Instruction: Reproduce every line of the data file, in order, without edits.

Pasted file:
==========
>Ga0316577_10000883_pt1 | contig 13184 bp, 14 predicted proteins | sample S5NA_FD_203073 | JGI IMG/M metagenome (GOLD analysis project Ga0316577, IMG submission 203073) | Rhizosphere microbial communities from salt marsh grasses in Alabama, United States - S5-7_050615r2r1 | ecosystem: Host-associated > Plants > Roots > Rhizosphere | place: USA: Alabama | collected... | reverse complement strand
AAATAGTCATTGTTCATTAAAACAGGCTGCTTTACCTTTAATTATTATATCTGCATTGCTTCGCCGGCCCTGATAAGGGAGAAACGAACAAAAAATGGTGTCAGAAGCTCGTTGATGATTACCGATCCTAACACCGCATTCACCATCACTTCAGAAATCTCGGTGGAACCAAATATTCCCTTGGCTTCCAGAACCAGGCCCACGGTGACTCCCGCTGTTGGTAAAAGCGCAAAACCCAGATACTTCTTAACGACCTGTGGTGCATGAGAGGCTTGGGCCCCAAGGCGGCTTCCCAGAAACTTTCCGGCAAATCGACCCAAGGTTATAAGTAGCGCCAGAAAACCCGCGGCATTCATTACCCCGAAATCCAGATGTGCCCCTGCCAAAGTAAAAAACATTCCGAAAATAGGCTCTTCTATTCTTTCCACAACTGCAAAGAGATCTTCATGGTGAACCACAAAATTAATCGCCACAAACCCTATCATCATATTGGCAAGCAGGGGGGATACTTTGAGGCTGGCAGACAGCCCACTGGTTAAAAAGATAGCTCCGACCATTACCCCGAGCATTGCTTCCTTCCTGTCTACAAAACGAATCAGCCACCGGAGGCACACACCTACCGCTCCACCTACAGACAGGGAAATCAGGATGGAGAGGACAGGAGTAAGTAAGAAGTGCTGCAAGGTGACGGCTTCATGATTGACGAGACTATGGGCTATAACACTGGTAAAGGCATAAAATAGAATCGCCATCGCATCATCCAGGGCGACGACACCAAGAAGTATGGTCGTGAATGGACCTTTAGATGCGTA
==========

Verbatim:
>Ga0316577_10000883_pt1 | contig 13184 bp, 14 predicted proteins | sample S5NA_FD_203073 | JGI IMG/M metagenome (GOLD analysis project Ga0316577, IMG submission 203073) | Rhizosphere microbial communities from salt marsh grasses in Alabama, United States - S5-7_050615r2r1 | ecosystem: Host-associated > Plants > Roots > Rhizosphere | place: USA: Alabama | collected... | reverse complement strand
AAATAGTCATTGTTCATTAAAACAGGCTGCTTTACCTTTAATTATTATATCTGCATTGCTTCGCCGGCCCTGATAAGGGAGAAACGAACAAAAAATGGTGTCAGAAGCTCGTTGATGATTACCGATCCTAACACCGCATTCACCATCACTTCAGAAATCTCGGTGGAACCAAATATTCCCTTGGCTTCCAGAACCAGGCCCACGGTGACTCCCGCTGTTGGTAAAAGCGCAAAACCCAGATACTTCTTAACGACCTGTGGTGCATGAGAGGCTTGGGCCCCAAGGCGGCTTCCCAGAAACTTTCCGGCAAATCGACCCAAGGTTATAAGTAGCGCCAGAAAACCCGCGGCATTCATTACCCCGAAATCCAGATGTGCCCCTGCCAAAGTAAAAAACATTCCGAAAATAGGCTCTTCTATTCTTTCCACAACTGCAAAGAGATCTTCATGGTGAACCACAAAATTAATCGCCACAAACCCTATCATCATATTGGCAAGCAGGGGGGATACTTTGAGGCTGGCAGACAGCCCACTGGTTAAAAAGATAGCTCCGACCATTACCCCGAGCATTGCTTCCTTCCTGTCTACAAAACGAATCAGCCACCGGAGGCACACACCTACCGCTCCACCTACAGACAGGGAAATCAGGATGGAGAGGACAGGAGTAAGTAAGAAGTGCTGCAAGGTGACGGCTTCATGATTGACGAGACTATGGGCTATAACACTGGTAAAGGCATAAAATAGAATCGCCATCGCATCATCCAGGGCGACGACACCAAGAAGTATGGTCGTGAATGGACCTTTAGATGCGTA